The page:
Cohn: It’s not that impressive inside. I went to the Hamilton exhibit—eh. It wasn’t bad, they had a hall, and a couple things in each hall, but it wasn’t very interesting. I think they had some fights with the curatorial staff, one of whom was married to a professional associate of mine—I won’t talk to him anymore, I forget why. Then we had Bell there, who was the president for a long time, the chief executive officer. He’d come down from Boston, where he had run a museum. I must confess, I don’t go there that often. I support it, and the Museum of Natural History, because I feel it deserves support, or the J.C.C. [Jewish Community Center], which I support, which I hardly ever walk into, but, you know, I think they deserve our support. When I was a kid I used to live in the Museum of Natural History.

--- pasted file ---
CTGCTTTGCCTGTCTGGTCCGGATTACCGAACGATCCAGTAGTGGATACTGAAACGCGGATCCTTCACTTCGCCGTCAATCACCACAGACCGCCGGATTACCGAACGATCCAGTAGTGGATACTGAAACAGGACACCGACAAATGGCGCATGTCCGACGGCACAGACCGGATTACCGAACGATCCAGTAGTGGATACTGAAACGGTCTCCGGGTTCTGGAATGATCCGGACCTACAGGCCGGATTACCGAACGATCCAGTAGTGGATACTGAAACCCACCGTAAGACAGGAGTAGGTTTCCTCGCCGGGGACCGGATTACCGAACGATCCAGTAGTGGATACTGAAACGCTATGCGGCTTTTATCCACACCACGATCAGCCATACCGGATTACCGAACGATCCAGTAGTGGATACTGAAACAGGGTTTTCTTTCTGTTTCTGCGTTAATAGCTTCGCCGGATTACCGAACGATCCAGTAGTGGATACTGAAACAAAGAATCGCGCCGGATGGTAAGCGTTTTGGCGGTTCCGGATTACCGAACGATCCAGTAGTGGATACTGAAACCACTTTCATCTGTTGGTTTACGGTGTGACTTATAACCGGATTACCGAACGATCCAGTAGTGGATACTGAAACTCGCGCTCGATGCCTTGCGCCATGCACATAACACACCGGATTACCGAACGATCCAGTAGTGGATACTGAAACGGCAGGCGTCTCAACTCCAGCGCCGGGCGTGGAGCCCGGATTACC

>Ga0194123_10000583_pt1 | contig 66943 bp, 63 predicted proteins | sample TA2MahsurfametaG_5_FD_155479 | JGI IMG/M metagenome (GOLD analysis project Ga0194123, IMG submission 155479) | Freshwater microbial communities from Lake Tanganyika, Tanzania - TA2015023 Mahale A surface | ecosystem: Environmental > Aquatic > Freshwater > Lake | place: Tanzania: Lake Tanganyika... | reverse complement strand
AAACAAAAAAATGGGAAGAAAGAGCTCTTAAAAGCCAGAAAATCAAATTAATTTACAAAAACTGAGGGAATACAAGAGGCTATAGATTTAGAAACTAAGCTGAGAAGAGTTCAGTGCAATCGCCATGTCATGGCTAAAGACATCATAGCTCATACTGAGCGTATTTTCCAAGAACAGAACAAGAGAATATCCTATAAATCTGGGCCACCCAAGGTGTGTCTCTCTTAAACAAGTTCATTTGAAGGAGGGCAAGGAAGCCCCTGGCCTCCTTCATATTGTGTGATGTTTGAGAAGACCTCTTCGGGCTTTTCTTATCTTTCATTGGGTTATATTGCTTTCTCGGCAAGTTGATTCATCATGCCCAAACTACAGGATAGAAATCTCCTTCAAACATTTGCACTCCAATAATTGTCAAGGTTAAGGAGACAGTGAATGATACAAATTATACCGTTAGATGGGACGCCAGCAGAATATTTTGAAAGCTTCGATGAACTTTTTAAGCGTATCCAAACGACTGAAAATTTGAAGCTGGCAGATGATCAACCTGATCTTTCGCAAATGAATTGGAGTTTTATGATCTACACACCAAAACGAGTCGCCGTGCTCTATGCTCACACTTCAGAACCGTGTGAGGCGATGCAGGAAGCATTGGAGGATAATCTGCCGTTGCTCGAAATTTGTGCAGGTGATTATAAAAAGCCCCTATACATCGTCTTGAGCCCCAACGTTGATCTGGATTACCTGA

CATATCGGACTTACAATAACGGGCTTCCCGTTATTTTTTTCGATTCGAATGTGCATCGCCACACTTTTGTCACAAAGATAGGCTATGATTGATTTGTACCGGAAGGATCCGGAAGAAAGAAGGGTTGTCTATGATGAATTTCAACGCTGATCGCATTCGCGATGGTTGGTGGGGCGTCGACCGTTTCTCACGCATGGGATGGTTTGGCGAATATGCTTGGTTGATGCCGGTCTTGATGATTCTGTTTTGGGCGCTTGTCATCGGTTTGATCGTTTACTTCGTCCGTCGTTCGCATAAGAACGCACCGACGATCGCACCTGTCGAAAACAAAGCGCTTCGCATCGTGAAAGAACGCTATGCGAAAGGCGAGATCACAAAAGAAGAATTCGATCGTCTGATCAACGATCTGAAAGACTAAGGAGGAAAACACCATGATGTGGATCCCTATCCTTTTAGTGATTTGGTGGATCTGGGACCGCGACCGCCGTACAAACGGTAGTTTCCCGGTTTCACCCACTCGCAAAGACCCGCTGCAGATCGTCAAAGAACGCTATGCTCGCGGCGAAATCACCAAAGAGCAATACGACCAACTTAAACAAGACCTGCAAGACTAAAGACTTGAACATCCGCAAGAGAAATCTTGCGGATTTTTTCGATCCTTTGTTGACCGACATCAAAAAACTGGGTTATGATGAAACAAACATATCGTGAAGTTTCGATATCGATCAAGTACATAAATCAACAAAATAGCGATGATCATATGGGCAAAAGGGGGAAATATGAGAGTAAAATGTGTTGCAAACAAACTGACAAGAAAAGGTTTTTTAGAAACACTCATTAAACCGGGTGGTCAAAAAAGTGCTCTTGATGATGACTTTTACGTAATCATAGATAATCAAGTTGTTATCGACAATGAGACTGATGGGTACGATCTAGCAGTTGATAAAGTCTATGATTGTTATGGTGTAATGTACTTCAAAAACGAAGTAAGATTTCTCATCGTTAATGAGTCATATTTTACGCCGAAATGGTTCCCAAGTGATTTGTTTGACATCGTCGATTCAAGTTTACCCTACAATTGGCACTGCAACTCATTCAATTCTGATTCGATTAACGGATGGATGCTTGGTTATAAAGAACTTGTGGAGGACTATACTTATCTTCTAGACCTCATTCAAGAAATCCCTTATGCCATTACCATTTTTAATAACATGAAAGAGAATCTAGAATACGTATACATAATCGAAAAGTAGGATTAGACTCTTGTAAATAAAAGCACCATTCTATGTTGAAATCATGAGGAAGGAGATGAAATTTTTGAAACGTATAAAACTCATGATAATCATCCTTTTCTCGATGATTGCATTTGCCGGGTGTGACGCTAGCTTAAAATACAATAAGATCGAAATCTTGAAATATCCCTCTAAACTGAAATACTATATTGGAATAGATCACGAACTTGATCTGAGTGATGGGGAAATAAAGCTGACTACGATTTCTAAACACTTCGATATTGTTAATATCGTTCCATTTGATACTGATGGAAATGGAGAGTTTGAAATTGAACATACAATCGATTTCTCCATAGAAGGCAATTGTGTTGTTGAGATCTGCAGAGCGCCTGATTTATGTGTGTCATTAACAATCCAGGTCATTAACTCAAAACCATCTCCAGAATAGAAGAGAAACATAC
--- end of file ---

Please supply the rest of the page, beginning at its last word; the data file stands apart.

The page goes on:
Cohn: What else—
Q: Besides the Historical Society, was there any other pressing issues when you were sitting as president?
Cohn: When I was sitting as president? This is just going back a ways—major issues? No.
Q: Maybe another landmark that you were trying to save, or—
Cohn: No, they can’t do it; the Building Department [New York City Department of Buildings] will kill them. Had a couple of people who painted the buildings the wrong color, Landmarks came down. Landmarks was not very good about inspecting and following up on things. Number of issues I called and complained about and they didn’t touch. They were not structural issues that couldn’t be undone. Nothing much else I can think of.
Q: Is there anything going on in the district or—